Scott Mercier: The Aspen group ride
Any town that is known as a cycling town has a well-established group ride. The Bus Stop ride in Boulder and The Coffee Club ride in Southern California have been going on for decades and regularly get a peloton of 100 to 200 riders. The rides are fast and fun. Even Grand Junction has a regular group ride and will get 30 to 40 riders on a regular basis.
So, it has always been somewhat of a surprise to me that the Roaring Fork Valley, blessed with so many great and lightly-trafficked roads, doesn’t have a group ride.
A few hardy roadies are trying to change that. They’ve started meeting for a 7 a.m. Tuesday morning shootout. The ride starts at Gondola Plaza in Aspen. It’s social in nature, but attacking and hard riding are encouraged. It’s between 90 to 120 minutes, depending on the route. It’s early enough so people can get to work, but not so early that it’s dark.
On Tuesday, I decided to give the ride a try. It was a crisp morning, so I had gloves, a light jacket, and arm and knee warmers. I arrived a bit early, expecting to socialize with a few of the other riders, but the plaza was empty.
At 6:59, three guys showed up. We decided to ride up the bike path off Owl Creek toward Snowmass because we thought it’d be warmer than Ashcroft or the Maroon Bells, and we left around 7:03. It’s hard to call four riders a group ride, but you’ve got to start somewhere. The four were Mike, Pete, Greg and myself.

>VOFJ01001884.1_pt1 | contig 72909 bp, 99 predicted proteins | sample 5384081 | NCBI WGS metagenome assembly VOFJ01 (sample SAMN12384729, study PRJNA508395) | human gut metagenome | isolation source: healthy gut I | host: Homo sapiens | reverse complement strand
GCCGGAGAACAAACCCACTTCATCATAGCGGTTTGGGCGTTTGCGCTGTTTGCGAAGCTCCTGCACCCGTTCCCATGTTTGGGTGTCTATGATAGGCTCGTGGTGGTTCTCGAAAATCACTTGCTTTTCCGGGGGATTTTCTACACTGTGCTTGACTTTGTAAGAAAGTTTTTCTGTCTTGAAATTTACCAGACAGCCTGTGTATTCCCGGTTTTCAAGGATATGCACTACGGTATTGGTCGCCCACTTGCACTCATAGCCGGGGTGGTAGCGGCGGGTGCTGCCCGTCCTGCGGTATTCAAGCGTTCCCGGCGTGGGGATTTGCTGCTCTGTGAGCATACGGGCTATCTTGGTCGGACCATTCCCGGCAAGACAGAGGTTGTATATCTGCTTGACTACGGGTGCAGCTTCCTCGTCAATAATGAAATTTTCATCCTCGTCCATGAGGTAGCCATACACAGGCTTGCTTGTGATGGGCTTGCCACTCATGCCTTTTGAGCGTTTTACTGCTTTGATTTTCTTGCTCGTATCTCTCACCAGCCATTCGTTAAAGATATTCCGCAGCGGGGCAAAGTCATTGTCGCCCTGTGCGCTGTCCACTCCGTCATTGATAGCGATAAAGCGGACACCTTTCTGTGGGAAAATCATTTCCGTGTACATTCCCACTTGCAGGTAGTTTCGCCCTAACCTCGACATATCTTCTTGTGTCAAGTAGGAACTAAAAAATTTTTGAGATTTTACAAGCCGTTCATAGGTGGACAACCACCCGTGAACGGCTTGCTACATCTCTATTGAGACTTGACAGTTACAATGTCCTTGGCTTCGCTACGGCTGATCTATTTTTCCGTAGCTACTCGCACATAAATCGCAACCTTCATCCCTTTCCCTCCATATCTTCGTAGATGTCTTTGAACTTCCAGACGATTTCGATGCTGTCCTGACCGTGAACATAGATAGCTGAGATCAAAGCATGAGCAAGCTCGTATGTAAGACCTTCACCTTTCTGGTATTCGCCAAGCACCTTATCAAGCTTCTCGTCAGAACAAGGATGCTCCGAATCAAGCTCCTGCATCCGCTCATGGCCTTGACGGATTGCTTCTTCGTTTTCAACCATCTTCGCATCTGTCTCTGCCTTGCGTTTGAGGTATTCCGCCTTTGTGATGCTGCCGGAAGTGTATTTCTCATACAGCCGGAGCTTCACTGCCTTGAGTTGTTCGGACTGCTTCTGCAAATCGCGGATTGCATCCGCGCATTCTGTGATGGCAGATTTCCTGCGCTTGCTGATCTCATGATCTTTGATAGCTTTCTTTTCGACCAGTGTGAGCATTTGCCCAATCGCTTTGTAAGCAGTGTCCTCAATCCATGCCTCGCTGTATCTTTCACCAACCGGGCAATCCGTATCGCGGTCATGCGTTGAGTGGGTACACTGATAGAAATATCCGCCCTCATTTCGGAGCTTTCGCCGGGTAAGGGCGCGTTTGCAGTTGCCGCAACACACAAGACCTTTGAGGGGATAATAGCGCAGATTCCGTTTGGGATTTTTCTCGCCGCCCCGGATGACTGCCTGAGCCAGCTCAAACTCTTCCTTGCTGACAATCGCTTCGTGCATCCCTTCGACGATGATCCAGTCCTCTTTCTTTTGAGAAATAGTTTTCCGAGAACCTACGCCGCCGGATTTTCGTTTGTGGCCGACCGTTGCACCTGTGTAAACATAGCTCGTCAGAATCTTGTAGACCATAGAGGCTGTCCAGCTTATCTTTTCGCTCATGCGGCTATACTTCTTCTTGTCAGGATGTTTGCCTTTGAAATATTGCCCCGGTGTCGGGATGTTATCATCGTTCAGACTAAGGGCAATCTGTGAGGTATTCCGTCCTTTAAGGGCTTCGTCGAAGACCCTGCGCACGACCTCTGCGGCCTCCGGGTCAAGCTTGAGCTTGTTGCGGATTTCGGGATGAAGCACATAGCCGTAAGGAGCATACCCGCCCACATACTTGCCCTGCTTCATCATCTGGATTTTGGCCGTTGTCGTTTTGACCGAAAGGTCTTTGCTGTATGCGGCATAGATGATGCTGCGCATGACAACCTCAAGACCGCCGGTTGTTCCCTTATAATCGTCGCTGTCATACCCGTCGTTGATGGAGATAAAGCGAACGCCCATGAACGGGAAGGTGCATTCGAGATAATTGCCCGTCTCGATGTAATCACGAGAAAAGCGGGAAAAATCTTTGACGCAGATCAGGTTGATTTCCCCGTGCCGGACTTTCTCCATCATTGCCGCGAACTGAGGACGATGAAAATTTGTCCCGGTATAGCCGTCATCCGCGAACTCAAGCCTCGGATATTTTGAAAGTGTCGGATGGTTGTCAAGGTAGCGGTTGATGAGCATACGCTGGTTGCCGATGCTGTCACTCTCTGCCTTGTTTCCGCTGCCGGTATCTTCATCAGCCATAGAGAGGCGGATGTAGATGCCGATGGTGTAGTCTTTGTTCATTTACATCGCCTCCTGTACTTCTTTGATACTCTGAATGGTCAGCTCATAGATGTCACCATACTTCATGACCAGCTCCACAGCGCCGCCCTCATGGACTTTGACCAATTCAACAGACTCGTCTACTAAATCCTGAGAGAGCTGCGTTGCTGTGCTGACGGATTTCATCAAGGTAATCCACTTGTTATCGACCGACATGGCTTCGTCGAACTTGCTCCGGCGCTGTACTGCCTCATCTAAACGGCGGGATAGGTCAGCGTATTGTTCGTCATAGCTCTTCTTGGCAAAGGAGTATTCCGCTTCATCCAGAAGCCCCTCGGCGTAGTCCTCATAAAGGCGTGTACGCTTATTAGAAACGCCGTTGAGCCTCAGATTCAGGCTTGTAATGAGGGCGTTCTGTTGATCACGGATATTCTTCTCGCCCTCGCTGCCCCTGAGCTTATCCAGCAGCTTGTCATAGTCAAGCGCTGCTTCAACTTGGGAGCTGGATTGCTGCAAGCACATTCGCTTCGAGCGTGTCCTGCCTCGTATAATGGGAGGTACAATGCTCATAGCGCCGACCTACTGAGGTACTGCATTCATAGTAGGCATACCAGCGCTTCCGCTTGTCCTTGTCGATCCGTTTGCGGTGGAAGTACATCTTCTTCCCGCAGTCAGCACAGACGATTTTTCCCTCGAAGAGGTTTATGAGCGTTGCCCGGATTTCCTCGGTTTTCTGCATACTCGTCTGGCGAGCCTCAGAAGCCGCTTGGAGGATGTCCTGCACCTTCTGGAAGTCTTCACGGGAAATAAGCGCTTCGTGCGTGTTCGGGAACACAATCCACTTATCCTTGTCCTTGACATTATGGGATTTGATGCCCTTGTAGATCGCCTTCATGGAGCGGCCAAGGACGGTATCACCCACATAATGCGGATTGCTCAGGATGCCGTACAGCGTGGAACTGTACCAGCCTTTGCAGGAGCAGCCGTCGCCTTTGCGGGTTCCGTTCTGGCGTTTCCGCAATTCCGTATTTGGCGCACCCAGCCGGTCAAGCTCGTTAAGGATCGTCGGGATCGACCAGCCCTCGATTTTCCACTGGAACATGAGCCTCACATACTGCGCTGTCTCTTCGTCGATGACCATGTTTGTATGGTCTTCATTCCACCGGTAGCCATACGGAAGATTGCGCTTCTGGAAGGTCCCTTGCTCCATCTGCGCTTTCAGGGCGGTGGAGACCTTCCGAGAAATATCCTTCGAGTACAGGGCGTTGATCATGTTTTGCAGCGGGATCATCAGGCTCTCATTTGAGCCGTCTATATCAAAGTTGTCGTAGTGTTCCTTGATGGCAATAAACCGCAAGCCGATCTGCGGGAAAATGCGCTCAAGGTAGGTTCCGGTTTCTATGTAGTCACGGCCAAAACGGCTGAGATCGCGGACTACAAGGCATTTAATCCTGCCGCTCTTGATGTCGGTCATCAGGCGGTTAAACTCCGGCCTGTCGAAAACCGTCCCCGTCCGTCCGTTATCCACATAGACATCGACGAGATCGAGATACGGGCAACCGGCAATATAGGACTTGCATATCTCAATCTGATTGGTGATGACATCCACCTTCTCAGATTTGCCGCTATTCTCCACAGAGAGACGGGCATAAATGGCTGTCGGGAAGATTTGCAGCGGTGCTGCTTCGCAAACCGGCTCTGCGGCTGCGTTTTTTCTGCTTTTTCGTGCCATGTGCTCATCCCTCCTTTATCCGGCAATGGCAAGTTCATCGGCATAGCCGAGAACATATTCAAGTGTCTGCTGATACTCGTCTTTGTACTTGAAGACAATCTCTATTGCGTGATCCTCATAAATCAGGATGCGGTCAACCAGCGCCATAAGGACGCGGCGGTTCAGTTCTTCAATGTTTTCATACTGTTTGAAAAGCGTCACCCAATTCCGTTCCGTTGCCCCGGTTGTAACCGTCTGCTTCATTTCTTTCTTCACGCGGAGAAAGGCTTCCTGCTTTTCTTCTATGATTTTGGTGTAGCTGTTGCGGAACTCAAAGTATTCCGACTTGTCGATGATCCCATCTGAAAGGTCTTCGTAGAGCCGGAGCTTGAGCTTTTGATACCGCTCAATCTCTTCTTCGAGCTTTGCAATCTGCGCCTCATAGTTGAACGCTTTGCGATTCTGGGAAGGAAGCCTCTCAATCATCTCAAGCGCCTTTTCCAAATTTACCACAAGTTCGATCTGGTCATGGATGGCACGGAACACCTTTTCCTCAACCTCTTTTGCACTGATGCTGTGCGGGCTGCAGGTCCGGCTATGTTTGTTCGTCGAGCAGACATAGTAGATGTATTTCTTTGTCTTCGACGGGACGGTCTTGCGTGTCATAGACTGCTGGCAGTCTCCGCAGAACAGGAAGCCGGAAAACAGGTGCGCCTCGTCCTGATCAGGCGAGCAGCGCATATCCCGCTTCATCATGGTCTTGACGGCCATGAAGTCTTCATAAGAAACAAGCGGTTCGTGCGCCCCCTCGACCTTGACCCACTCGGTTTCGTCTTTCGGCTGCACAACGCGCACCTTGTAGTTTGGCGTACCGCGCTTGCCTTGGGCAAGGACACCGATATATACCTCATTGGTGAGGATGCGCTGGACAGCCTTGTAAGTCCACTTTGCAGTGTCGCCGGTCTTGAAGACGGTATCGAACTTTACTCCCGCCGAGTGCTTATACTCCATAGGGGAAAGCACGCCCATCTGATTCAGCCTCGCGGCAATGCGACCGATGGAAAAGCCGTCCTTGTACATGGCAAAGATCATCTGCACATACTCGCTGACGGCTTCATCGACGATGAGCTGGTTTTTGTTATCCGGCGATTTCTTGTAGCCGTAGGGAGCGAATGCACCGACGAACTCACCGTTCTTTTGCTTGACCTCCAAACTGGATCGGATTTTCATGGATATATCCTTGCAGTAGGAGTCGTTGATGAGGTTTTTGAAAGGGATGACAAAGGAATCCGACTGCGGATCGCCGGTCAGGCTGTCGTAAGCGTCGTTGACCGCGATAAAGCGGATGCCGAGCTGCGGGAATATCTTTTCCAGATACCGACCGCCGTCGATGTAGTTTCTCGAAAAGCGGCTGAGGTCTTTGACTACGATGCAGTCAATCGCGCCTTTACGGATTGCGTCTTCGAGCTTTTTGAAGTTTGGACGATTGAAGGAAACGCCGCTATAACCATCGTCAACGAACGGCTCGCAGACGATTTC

At the top of the bike path switchbacks, it was warm enough for me to shed my jacket and gloves. We rode at a moderate pace until we got near Snowmass Village. Mike went to the front and started tapping out a steady but manageable tempo to the top of Divide Road. The guys didn’t feel like we’d had enough climbing, so they decided to add Wood Road, as well.
Wood Road is where things got interesting. And by interesting, I mean really hard. Pete went to the front and the pace increased dramatically. Mike and Greg are significantly smarter than I am, and they immediately backed off. They knew Pete was one of the Gaston boys — I’d not met any of them, and I didn’t realize the kid I was riding with was a Gaston, and it did not end well.
I was glued to Pete’s wheel, but the road just kept going and going and getting steeper and steeper. Some of the grades are well over 10 percent. He finally punched my ticket with about a half mile left to climb. By this point, I was well into the red zone and I started pedaling in squares. First Greg and then Mike rode straight past me. They graciously waited at the top and gave me a few minutes to compose myself.
We had one final climb back up Owl Creek before the fast descent to the airport. When we got back to Gondola Plaza, it was 8:45 a.m., we’d ridden 27 miles and climbed more than 3,000 feet. It was a great way to start the day.
If you’re interested in helping to get a consistent group ride in Aspen going, show up on Tuesday morning at 7 a.m. This is an informal, social ride, but don’t come on a recovery day. Be prepared to suffer; this is a fast ride. If, or when, you get dropped, they’ll wait for you.
The shootout is still in its infancy, but hopefully, with some patience and consistency, it can grow into a regular ride, and Aspen can lay claim as a real cycling town.
Scott Mercier represented Team USA at the 1992 Olympic Games and had a five-year professional career with Saturn Cycling and The U.S. Postal Services teams. He currently works as a financial adviser in Aspen and can be reached at firstname.lastname@example.org.
When Jamie Schulte revs her engine at the Red Bull Romaniacs, she’ll carry some confidence. This is, after all, a woman who skateboarded from Santa Barbara to Mexico, a “pretty impressive, gnarly 16-day trip,” just because.
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